Thesis topic proposal
Application of artificial intelligence algorithms for novel drug target discovery in polygenic disorders


Institute: Semmelweis University, Budapest
Doctoral School of Pharmaceutical Sciences

Thesis supervisor: Péter Petschner
Location of studies (in Hungarian): Semmelweis Egyetem
Abbreviation of location of studies: SE DI

Description of the research topic:

Artificial intelligence (AI) has begun to transform our lives. Self-driving cars, chat bots or personal assistants on our phones demonstrate the most visible use of the technology. Less well-known is that AI algorithms can support drug discovery and development. Especially tempting is the use of such algorithms in finding novel drug targets and the better characterization of polygenic disorders, like depression or migraine.
There are several reasons, why AI can provide the largest benefit in the research of such disorders: 1) the small individual and heterogeneous contribution of genetic variants in such polygenic disorders represents a problem in genetic analyses (Flint and Kendler, 2014; Petschner, Gonda et al., 2018) and in addition, it is relatively hard to find significant genetic factors due to the small n big p statistical problem with classic methods (Petschner, Bagdy et al., 2015); 2) besides of the heterogeneous genetic background environmental factors may alter disease etiology and course (Gonda, Petschner et al., 2018); 3) comorbid diseases can interact with underlying disease promoting factors (Gonda, Petschner et al., 2018); and 4) these disease terms are heterogeneous and most probably depression or migraine can be considered umbrella terms debating the homogeneity of the diagnoses (see e.g. (Fried and Nesse, 2015)).
All these problems suggest that substantial improvement in statistical and analytic approaches is required, which consider multiple factors in disease development, including genetic, transcriptomic, phenomic, environmentomic and comorbid ones. While such a complex approach is only wishful thinking today, AI algorithms are able to spot relevant patterns behind such complex problems. Additional advantage is that these polygenic disorders are common in the population and the application of AI requires large datasets, which are hardly obtained for other, less common diseases.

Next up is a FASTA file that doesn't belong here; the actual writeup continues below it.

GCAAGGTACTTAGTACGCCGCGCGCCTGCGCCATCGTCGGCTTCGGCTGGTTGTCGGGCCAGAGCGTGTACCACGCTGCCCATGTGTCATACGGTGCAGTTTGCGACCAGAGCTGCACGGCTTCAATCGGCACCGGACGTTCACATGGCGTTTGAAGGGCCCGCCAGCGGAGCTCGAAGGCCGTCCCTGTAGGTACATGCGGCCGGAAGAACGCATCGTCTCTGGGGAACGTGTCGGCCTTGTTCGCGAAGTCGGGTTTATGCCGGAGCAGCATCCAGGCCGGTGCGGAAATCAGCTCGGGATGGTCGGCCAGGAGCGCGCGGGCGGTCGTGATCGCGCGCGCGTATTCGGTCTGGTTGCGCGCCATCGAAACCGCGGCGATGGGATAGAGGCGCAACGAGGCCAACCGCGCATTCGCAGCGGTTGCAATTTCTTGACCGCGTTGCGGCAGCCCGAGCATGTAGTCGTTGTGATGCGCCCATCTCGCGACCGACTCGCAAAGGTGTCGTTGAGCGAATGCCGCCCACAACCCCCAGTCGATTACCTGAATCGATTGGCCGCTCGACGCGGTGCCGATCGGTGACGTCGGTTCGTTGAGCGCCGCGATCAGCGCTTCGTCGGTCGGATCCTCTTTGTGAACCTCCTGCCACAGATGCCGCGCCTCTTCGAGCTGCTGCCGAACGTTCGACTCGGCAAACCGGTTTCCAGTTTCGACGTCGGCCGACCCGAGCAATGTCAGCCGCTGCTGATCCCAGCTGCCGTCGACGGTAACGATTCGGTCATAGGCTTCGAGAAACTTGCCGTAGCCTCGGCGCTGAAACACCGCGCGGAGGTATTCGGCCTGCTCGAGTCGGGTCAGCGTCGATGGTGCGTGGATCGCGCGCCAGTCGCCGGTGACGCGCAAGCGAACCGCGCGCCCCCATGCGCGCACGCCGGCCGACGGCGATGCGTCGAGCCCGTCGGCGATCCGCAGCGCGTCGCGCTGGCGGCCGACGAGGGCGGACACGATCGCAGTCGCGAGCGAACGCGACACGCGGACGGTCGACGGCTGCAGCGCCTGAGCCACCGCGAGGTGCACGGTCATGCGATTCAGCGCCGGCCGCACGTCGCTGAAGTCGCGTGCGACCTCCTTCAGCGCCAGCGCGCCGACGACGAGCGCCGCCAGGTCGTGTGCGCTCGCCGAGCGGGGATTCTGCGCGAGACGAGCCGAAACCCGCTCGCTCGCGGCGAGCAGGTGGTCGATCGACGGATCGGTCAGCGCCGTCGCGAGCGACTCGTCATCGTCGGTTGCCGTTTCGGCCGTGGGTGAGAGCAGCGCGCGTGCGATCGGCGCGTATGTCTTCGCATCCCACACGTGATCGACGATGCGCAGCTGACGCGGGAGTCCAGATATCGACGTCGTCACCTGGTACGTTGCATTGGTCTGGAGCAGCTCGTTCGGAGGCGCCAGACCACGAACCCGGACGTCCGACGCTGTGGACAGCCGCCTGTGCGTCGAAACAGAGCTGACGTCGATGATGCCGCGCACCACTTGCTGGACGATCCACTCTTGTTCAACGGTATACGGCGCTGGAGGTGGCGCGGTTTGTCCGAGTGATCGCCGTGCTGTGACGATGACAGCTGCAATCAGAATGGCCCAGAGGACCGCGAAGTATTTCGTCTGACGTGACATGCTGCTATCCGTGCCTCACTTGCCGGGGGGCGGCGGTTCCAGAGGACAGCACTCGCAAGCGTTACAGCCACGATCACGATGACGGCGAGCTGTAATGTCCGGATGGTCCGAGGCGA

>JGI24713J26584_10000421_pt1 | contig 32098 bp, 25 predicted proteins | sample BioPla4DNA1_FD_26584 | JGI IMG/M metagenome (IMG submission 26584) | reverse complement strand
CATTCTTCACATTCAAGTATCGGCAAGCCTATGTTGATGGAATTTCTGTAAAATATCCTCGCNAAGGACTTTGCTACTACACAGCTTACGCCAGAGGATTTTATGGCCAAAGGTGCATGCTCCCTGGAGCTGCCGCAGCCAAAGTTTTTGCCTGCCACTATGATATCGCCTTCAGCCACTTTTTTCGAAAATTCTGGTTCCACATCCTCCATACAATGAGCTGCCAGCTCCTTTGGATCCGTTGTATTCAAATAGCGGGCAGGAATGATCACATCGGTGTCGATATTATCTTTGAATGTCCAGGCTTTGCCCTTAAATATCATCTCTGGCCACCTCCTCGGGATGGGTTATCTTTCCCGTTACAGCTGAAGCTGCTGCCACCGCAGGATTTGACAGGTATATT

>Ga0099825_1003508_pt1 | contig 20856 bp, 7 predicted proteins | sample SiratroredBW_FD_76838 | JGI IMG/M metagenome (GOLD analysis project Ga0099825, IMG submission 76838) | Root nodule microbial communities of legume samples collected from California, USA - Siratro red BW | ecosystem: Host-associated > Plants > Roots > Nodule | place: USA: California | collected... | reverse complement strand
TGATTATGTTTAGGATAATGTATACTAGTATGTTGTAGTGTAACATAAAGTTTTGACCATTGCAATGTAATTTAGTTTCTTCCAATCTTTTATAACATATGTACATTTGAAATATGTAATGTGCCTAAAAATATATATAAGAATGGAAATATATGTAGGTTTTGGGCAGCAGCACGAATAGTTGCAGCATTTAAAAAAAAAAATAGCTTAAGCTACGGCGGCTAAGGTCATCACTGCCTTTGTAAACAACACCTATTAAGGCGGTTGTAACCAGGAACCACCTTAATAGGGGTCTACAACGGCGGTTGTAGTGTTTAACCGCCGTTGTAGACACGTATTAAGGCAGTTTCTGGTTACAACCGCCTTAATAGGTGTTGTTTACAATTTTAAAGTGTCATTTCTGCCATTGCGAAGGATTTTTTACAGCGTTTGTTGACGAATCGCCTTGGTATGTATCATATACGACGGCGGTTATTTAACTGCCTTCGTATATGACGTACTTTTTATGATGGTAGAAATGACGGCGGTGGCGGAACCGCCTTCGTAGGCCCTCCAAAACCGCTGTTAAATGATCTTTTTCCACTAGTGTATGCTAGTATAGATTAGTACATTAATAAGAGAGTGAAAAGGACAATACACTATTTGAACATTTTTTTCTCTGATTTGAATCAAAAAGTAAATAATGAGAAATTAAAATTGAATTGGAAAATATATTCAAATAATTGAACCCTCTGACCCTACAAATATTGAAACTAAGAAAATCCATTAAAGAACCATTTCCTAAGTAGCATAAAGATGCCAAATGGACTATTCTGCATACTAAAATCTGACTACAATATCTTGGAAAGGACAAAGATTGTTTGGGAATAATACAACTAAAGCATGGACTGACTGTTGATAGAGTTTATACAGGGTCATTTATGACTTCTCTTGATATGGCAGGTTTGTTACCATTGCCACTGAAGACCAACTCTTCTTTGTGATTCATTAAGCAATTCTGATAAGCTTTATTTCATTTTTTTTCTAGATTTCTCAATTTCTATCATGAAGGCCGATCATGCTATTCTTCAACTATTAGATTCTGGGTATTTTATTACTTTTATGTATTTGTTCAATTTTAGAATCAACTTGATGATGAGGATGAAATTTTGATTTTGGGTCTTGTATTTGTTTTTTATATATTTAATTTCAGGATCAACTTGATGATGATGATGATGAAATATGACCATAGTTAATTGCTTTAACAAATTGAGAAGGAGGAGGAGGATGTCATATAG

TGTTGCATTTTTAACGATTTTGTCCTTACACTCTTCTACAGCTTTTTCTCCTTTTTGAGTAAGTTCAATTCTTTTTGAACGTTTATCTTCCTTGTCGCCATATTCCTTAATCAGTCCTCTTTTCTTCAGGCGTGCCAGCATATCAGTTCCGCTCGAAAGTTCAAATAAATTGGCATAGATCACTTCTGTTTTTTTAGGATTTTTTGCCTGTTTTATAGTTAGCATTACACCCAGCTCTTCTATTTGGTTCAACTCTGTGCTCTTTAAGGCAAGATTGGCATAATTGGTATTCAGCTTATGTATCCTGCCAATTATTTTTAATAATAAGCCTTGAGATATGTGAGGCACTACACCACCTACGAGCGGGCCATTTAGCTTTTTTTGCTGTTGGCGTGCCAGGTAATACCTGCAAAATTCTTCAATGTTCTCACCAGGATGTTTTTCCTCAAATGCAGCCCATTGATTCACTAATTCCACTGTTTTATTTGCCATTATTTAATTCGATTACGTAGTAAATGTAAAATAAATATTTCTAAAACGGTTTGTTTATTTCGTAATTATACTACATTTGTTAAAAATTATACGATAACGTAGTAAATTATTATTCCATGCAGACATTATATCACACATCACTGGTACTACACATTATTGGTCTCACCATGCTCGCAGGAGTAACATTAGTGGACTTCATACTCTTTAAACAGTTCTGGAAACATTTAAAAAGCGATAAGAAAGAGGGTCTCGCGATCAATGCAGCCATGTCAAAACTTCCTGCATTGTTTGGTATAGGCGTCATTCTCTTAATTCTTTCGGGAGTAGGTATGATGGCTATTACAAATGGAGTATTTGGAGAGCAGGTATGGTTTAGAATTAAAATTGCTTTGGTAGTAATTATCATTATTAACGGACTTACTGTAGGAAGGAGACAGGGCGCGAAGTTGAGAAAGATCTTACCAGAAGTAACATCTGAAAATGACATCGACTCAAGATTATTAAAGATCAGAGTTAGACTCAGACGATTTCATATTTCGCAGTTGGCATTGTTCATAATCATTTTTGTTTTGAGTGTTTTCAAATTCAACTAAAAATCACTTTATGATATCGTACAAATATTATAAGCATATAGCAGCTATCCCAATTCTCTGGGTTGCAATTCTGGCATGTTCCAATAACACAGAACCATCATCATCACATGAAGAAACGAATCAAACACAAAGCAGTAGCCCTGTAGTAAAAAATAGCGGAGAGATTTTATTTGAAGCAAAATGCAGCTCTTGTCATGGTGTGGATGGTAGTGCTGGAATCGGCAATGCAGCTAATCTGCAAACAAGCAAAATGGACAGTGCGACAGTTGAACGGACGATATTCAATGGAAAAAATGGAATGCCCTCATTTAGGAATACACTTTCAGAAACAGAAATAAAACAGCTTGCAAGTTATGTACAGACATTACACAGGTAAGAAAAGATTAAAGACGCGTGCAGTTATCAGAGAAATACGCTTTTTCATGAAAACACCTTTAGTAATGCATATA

Years ago a collaboration between the lab and the Department of Measurement and Information Systems at the Budapest University of Technology and Economics was established for the development of novel AI-based methods in the analysis of depression’s background. This collaboration is now beginning to bear fruit. A paper investigating the comorbidity map of major depression on the UK Biobank dataset (Marx, Antal et al., 2017) and another one addressing the role of different genes behind depression were recently published (Gonda, Hullam et al., 2018). In both of them, Bayesian statistics-based AI algorithms formed the backbone of the calculations. Nevertheless, we are constantly developing our methods and in a work in progress led by the supervisor that investigates migraine genetics, we use a deep neural network based classifier in addition to the Bayesian one.
Students can participate in these projects and help in the collection of data, calculations or interpretation of results in addition to the development of methodology. Those applying will be provided with the opportunity to learn the basics of AI algorithms, the use of deep neural networks based classifiers and Bayesian statistics based AI methods on our large datasets of multiple thousands subjects (NEWMOOD, UK Biobank) and the investigation with these methods of the genetic, gene-environment, gene-gene and gene-phenotype networks behind migraine and depression. The final aim is to discover novel drug targets, mechanisms and predictive factors in these disorders and their related phenotypes, and also, to identify novel patient subgroups, in whom current therapies may be more effective.

Flint, J., and Kendler, K.S. (2014). The genetics of major depression. Neuron 81, 484-503.
Fried, E.I., and Nesse, R.M. (2015). Depression is not a consistent syndrome: An investigation of unique symptom patterns in the STAR*D study. J Affect Disord 172, 96-102.
Gonda, X., Hullam, G., Antal, P., Eszlari, N., Petschner, P., Hokfelt, T.G., Anderson, I.M., Deakin, J.F.W., Juhasz, G., and Bagdy, G. (2018). Significance of risk polymorphisms for depression depends on stress exposure. Sci Rep 8, 3946.
Gonda, X., Petschner, P., Eszlari, N., Baksa, D., Edes, A., Antal, P., Juhasz, G., and Bagdy, G. (2018). Genetic variants in major depressive disorder: From pathophysiology to therapy. Pharmacol Ther.
Marx, P., Antal, P., Bolgar, B., Bagdy, G., Deakin, B., and Juhasz, G. (2017). Comorbidities in the diseasome are more apparent than real: What Bayesian filtering reveals about the comorbidities of depression. PLoS Comput Biol 13, e1005487.
Petschner, P., Bagdy, G., and Tothfalusi, L. (2015). [The problem of small "n" and big "P" in neuropsycho-pharmacology, or how to keep the rate of false discoveries under control]. Neuropsychopharmacol Hung 17, 23-30.
Petschner, P., Gonda, X., Baksa, D., Eszlari, N., Trivaks, M., Juhasz, G., and Bagdy, G. (2018). Genes Linking Mitochondrial Function, Cognitive Impairment and Depression are Associated with Endophenotypes Serving Precision Medicine. Neuroscience 370, 207-217.

Deadline for application: 2021-10-18

All rights reserved © 2007, Hungarian Doctoral Council. Doctoral Council registration number at commissioner for data protection: 02003/0001. Program version: 2.2358 ( 2017. X. 31. )